1. Most importantly, resistance training has shown to positively impact long-term health and quality of life.
This is especially important for women because their higher risk of osteoporosis, which can become symptomatic as early as 40 years of age.
Additionally lifting weights improves muscle strength that results in increased ability for a lifetime. These are all commonly accepted as fact. The impact on a woman’s life means staying out of a wheelchair as a grandmother so grandchildren can admire your quad sweep as you set a new Masters World Record squatting.
2. Powerlifting is a fun, competitive, and either team or individual sport.
3. Because it is such an effective way of making and realizing goals.
Plus, powerlifting has the added benefit of being a huge confidence booster.
There’s something about that rush of excitement as a new personal best is set in a particular lift, and you realize that weights are just weights as other things are just things. And as easily as weights can be conquered with discipline, hard work, and consistency, so can nearly every else in life. The carry over to this is endless.
From picking up and mastering new hobbies to now dominating in the workplace, just like you do on the platform. Confidence is bred from success, and your confidence can be founded upon those three character qualities. All which are regarded as positive attributes in every culture on the planet.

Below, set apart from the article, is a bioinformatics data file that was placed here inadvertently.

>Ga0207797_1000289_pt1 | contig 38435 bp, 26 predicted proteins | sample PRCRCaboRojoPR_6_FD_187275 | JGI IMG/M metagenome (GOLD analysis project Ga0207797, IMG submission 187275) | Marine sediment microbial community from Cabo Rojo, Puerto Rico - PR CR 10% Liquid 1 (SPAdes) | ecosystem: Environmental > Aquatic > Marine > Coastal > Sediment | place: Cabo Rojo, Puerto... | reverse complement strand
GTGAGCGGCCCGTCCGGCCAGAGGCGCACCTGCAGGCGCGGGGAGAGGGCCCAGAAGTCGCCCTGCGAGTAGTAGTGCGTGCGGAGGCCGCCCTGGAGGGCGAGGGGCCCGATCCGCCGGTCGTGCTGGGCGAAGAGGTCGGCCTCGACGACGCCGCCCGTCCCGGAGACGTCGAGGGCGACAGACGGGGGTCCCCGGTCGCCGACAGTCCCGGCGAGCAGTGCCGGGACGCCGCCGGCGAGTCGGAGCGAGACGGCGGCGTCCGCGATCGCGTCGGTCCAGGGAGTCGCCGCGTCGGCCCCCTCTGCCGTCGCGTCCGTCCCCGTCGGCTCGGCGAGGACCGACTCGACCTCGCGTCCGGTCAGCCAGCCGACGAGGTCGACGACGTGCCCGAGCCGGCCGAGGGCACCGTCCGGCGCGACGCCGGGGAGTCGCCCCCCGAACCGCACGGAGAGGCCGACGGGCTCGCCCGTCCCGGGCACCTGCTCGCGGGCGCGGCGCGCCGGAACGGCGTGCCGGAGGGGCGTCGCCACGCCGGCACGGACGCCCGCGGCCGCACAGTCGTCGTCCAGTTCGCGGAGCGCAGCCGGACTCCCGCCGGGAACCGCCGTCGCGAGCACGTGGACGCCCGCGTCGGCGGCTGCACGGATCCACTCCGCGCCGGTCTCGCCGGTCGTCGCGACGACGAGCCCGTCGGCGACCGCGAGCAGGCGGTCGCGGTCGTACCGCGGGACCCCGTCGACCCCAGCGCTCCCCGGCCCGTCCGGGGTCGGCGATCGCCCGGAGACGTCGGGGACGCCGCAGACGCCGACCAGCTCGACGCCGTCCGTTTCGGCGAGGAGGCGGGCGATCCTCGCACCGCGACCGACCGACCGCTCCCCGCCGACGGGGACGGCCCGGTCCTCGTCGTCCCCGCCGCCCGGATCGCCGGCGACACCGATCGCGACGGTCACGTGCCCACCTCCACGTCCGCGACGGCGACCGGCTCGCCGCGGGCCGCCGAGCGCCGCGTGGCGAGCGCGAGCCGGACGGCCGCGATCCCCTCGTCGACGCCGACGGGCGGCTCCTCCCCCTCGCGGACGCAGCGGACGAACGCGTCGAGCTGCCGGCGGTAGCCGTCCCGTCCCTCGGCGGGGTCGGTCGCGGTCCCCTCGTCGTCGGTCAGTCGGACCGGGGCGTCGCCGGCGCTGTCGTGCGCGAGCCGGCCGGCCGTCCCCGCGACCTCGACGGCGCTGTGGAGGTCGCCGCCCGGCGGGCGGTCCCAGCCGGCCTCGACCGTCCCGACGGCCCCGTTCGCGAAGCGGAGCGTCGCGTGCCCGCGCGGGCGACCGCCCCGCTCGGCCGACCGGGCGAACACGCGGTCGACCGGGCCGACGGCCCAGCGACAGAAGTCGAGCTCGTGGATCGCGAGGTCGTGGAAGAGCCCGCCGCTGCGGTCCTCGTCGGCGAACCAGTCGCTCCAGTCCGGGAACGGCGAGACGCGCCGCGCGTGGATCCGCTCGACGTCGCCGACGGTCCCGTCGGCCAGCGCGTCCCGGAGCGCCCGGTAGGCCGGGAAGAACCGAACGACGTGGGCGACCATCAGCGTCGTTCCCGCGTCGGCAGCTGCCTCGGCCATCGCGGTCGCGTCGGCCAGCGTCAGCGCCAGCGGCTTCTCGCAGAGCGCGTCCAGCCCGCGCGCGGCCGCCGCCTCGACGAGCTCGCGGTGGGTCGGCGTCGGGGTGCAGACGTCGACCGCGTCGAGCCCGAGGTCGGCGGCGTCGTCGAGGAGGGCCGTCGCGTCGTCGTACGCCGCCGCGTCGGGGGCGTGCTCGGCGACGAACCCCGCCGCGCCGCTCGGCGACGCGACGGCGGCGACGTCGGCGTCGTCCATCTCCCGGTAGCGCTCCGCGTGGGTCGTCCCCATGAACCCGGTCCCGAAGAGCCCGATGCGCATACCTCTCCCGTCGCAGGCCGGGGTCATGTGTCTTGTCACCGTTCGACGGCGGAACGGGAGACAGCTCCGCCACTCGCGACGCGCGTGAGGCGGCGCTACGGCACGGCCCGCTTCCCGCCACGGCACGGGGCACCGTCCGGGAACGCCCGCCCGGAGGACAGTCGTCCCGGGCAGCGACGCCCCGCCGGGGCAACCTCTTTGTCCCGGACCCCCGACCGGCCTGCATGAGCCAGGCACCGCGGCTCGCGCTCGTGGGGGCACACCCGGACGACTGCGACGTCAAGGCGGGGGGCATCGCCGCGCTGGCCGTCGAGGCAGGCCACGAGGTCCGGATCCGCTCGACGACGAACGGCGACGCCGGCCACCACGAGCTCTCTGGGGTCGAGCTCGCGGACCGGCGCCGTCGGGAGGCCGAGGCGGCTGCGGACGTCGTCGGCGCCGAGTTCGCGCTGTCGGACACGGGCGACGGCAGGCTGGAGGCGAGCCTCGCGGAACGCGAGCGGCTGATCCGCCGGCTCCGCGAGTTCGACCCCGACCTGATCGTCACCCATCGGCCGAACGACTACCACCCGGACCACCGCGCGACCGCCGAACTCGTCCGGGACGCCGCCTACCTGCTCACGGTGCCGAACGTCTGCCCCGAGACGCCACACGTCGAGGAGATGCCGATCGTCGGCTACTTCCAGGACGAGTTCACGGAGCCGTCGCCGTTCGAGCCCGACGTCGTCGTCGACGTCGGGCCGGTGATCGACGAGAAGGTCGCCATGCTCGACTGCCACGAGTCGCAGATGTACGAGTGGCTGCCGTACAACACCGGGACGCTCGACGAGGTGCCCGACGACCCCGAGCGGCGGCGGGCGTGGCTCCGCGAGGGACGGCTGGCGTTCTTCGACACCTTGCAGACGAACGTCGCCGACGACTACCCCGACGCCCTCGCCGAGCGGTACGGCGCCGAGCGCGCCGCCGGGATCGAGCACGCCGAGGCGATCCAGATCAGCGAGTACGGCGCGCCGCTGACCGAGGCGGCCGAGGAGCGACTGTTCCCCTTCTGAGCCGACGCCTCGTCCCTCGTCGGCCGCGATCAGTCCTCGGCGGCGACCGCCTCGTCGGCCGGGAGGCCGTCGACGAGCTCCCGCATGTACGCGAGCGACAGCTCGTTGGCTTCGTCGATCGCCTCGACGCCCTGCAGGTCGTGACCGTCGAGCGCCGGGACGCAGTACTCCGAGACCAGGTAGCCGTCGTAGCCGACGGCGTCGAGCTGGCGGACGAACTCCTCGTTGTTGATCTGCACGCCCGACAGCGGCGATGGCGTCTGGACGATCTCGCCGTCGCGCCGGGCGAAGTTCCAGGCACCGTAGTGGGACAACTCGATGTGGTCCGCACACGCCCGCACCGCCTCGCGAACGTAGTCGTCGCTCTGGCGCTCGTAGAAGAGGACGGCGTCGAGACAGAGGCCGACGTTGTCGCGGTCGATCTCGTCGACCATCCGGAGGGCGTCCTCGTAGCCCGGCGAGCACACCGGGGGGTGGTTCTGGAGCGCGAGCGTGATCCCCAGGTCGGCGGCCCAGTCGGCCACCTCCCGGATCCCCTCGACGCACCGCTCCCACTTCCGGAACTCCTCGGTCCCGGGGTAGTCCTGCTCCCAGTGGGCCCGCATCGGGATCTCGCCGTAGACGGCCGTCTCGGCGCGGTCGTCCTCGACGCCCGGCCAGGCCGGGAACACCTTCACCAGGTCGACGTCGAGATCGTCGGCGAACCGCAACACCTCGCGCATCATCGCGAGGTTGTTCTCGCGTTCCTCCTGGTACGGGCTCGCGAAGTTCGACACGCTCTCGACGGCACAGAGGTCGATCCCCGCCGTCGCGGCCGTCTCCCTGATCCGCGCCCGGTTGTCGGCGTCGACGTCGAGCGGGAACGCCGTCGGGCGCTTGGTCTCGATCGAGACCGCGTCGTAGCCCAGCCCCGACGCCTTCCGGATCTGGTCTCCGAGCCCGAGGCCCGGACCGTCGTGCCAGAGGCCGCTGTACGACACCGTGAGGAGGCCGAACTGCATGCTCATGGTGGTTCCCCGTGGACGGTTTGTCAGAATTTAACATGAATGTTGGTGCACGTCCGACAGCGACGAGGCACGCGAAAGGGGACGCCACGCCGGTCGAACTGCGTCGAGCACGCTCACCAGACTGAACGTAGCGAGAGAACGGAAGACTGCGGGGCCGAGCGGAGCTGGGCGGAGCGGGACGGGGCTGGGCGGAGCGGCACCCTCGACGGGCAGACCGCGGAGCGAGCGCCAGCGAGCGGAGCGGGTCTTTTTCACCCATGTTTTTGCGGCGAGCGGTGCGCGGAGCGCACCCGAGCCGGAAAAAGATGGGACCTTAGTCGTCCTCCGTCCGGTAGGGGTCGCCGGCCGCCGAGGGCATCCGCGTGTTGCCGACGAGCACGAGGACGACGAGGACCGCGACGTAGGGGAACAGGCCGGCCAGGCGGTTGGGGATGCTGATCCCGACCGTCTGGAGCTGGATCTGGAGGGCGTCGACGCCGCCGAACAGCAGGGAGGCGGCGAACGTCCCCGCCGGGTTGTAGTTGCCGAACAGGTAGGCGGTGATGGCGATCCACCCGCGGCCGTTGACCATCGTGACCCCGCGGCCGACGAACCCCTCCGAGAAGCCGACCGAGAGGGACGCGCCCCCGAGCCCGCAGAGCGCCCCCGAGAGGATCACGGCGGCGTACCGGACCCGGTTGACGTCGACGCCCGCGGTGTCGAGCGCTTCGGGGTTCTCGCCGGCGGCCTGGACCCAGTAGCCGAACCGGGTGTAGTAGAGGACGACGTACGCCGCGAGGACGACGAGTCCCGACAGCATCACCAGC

4. The sport needs a greater amount of female athletes.
Unfortunately, in major powerlifting meets, most women compete on Friday or Saturday. Sunday is commonly reserved for the strongest men. Guess which gets the greatest publicity and audience? Of course, it’s Sunday.
But that practice is gradually changing as more people realize that due to the Wilks coefficient scoring system, women can be as competitive as men and even outscore them on the same lifts. Best lifters should compete on the same day. First attempts in the squat, bench press, and deadlift must be submitted with a meet entry form. This way, the meet directors can make fairly accurate estimations as to who the strongest of the contest entrants are, putting them all on the platform at primetime, man or woman.
By simply participating in a strength sport, you can positively impact the thoughts and opinions of future generations in and out of powerlifting for both women and men.
5. Women lifters are kickass. Enough said.
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This Article was written by Cody Lefever. Cody is currently an active duty Marine of 9 ½ years and in his free time he reads and researches topics related to strength and conditioning, trains as a competitive powerlifter, and coaches athletes ranging from disciplines in CrossFit, powerlifting, swimming, and many others. Check out Cody’s blog